Ports Minister Sarbananda Sonowal will be present to welcome the first Indian cargo ship arriving at Myanmar’s Sittwe Port on May 9. During a press conference in Assam’s Dibrugarh, Sonowal stated that this will mark the beginning of regular cargo ship movement between Kolkata Port and Sittwe Port, which will significantly boost the economic potential of the entire Bay of Bengal region.
The inaugural cargo ship, carrying 1,000 metric tonnes of cement in 20,000 bags, was initiated from Kolkata on Thursday by Union MoS for Ports Shantanu Thakur.
The construction of Sittwe Port in Myanmar’s Rakhine state has been funded by India as part of the Kaladan Multimodal Transit Transport Project (KMTTP).
Sonowal stated, “We have successfully expedited the construction of Sittwe port in Myanmar to enhance trade opportunities for Northeast India in the coming years.”
In addition to benefiting India and Myanmar, this port will also create significant commercial opportunities for Bangladesh, Bhutan, and even Nepal, as it acts as a bridge connecting South Asia and Southeast Asia.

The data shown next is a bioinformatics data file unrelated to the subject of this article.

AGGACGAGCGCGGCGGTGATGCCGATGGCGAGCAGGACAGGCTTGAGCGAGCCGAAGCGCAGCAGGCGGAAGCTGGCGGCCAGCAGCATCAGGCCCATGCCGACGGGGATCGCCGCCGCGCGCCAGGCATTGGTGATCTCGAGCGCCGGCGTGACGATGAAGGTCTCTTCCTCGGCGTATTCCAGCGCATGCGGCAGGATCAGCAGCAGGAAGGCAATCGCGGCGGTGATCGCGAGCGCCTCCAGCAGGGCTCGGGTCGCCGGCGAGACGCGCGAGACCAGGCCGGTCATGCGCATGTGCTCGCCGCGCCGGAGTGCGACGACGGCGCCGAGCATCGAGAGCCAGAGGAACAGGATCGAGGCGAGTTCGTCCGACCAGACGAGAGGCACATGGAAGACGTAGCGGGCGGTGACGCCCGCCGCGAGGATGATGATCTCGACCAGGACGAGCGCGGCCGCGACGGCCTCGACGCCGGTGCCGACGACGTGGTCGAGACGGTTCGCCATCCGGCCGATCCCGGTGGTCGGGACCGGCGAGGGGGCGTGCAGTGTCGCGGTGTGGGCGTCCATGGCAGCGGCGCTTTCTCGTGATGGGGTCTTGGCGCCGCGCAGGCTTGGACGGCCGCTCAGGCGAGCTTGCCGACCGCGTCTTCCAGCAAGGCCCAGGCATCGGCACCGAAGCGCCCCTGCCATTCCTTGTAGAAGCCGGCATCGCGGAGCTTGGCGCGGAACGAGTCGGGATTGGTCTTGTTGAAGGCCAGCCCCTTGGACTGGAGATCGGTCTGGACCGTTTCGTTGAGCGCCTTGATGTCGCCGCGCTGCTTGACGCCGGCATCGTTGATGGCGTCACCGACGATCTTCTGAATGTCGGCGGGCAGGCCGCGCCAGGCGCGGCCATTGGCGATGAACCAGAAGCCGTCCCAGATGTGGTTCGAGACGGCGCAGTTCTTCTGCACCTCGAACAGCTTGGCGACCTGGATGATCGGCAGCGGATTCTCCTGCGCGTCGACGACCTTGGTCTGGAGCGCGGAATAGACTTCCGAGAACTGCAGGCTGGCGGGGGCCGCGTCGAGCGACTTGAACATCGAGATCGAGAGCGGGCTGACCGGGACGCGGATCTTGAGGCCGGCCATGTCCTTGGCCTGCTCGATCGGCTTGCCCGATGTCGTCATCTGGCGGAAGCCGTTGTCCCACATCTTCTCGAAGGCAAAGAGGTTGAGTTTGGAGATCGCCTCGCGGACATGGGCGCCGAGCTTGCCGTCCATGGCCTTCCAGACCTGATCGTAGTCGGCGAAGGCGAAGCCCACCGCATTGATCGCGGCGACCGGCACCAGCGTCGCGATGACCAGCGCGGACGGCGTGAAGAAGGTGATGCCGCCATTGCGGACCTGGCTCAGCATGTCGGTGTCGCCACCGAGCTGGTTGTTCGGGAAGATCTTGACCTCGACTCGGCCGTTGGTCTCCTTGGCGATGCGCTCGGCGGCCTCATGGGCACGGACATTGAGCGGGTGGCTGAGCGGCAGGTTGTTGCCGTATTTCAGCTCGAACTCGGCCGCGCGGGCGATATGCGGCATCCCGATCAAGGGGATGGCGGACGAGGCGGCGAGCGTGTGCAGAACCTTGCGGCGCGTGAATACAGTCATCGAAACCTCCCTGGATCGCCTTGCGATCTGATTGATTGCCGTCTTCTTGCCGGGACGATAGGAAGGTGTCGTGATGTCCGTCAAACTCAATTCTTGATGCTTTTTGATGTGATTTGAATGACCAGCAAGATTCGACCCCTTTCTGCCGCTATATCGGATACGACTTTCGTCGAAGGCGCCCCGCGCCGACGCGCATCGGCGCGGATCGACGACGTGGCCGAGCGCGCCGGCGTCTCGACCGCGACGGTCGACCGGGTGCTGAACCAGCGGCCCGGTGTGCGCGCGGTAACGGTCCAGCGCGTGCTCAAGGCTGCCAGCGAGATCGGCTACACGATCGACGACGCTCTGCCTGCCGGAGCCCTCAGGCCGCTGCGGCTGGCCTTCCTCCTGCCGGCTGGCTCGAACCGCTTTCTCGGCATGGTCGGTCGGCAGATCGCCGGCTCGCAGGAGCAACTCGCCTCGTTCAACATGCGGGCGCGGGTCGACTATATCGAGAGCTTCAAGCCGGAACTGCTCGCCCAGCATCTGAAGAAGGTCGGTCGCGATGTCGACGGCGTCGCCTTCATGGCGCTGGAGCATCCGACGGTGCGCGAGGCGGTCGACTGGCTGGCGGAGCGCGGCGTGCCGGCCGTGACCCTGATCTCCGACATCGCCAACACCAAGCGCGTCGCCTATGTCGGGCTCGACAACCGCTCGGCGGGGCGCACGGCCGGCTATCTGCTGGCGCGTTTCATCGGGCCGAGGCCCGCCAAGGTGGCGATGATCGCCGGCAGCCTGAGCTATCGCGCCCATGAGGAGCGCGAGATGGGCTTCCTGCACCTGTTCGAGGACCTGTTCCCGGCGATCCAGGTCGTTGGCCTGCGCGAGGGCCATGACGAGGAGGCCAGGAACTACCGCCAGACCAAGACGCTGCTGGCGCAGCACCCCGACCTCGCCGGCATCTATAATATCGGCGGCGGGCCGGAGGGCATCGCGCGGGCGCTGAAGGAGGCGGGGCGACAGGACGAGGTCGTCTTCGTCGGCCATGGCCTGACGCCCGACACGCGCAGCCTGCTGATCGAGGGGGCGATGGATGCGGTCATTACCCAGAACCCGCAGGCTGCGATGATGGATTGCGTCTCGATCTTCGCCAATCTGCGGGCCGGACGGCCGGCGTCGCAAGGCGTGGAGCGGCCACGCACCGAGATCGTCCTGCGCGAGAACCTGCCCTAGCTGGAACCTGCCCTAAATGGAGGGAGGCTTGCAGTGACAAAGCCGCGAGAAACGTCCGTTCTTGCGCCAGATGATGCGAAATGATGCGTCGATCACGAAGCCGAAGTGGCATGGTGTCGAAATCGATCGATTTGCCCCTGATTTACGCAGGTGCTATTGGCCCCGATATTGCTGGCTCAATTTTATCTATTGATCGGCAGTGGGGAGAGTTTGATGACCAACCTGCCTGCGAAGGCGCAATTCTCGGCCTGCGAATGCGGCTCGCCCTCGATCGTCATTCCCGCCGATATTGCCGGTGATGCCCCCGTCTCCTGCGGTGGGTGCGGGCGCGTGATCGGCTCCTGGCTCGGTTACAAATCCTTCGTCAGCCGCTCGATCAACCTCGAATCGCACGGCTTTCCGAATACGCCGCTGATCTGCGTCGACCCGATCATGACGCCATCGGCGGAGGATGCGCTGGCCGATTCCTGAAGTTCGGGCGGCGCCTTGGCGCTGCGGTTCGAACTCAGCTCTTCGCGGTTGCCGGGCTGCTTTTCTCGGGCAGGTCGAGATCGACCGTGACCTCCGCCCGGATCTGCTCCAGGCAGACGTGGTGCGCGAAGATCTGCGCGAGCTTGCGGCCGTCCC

Sittwe Port has been developed based on an agreement between India and Myanmar for the construction and operation of a multimodal transit transport facility on the Kaladan River, linking Sittwe Port with Mizoram.
The port connects to Paletwa in Myanmar through an inland waterway and then from Paletwa to Zorinpui in Mizoram via road.
Once fully operational, KMTTP will offer an alternative connectivity route from India’s eastern coast to the northeastern states via the Sittwe Port, according to Sonowal.
He added, “This route will be more feasible for trade and commerce compared to the existing route through Siliguri to Kolkata, as it will save time, money, and ensure efficiency.”
Furthermore, the use of marine transport will not only reduce road traffic but also bring down the environmental cost of transportation by reducing fossil fuel carbon emissions, Sonowal explained.
The main exports from Sittwe Port will include rice, timber, fish and seafood, petroleum products, garments, and textiles. The major imports will consist of construction materials such as cement, steel, and bricks.